Performances only exist in the present, in the ephemeral experiences of performers and their audiences, in the interactive spaces of their engagement. And yet, the performativity of powerful creative works can resound in future iterations, in the reproductions and ‘covers’ that come later. The original works, while forever lost, continue to resonate over time through photos, recordings, transcripts, and other documentation. Their influence also persists in the memories and associations of participants. In a sense, performances have afterlives that extend well beyond the final act.
With modern recitals of dance, music and drama, lost original works are both replicated and transformed. The artistic sources become models for emulation, as well as stimuli for creativity, within an entangled history of referents. Each reproduction is itself a new performance, transient yet impactful, with the potential to inspire other creative works. The afterlives of performances are gradually interwoven, layered in a temporal palimpsest of recreations.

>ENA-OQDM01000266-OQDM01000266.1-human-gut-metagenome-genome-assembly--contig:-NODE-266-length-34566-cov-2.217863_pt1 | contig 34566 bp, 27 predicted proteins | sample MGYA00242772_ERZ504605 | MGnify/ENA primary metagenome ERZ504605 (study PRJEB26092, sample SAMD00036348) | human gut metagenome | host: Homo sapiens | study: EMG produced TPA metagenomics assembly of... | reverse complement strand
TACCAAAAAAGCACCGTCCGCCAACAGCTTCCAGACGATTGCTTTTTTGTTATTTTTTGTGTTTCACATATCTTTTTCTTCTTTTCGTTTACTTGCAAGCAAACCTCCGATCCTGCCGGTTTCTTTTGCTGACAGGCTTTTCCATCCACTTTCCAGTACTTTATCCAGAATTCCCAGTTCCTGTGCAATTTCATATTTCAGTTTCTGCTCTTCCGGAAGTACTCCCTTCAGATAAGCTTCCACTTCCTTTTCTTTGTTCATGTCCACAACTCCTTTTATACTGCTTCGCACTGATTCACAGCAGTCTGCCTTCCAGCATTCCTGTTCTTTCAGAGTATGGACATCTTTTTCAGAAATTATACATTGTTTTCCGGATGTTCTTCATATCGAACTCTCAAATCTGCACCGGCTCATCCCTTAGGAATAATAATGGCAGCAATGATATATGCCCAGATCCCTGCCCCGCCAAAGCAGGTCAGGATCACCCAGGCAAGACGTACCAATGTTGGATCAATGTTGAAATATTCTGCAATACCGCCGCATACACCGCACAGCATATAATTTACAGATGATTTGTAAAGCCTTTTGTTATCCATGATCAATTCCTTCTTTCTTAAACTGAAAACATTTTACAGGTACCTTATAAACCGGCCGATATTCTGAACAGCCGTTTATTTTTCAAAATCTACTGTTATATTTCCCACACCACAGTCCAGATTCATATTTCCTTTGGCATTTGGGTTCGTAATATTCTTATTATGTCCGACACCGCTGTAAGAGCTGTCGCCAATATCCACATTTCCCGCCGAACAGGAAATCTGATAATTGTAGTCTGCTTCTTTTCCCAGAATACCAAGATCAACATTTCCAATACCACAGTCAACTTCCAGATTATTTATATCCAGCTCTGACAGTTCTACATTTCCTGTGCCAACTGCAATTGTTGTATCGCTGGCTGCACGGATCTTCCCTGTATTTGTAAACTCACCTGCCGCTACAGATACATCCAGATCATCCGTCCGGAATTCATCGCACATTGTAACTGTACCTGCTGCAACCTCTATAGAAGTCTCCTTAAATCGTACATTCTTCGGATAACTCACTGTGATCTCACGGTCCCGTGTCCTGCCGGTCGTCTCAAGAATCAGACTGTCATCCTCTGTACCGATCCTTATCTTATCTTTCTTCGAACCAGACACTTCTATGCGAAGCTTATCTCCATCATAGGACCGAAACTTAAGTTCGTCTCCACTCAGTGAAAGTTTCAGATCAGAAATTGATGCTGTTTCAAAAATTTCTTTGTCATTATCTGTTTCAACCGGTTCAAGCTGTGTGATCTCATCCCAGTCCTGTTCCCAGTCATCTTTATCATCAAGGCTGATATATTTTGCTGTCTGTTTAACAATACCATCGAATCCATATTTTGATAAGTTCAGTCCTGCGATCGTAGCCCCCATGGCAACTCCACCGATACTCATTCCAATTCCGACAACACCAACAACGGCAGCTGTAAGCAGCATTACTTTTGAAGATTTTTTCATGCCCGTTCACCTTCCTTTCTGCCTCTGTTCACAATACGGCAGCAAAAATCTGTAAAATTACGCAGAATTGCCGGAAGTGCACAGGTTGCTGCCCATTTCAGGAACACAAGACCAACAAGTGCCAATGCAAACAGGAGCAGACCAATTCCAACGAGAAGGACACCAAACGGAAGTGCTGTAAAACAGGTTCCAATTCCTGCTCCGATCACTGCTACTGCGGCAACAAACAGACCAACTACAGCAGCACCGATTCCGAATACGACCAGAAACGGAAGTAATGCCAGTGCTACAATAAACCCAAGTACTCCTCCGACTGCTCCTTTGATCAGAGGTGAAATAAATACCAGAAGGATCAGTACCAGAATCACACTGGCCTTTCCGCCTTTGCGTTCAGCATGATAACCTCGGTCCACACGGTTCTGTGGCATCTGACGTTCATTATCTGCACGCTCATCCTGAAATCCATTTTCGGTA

Image: Photo by Joseph Phillips from Pexels.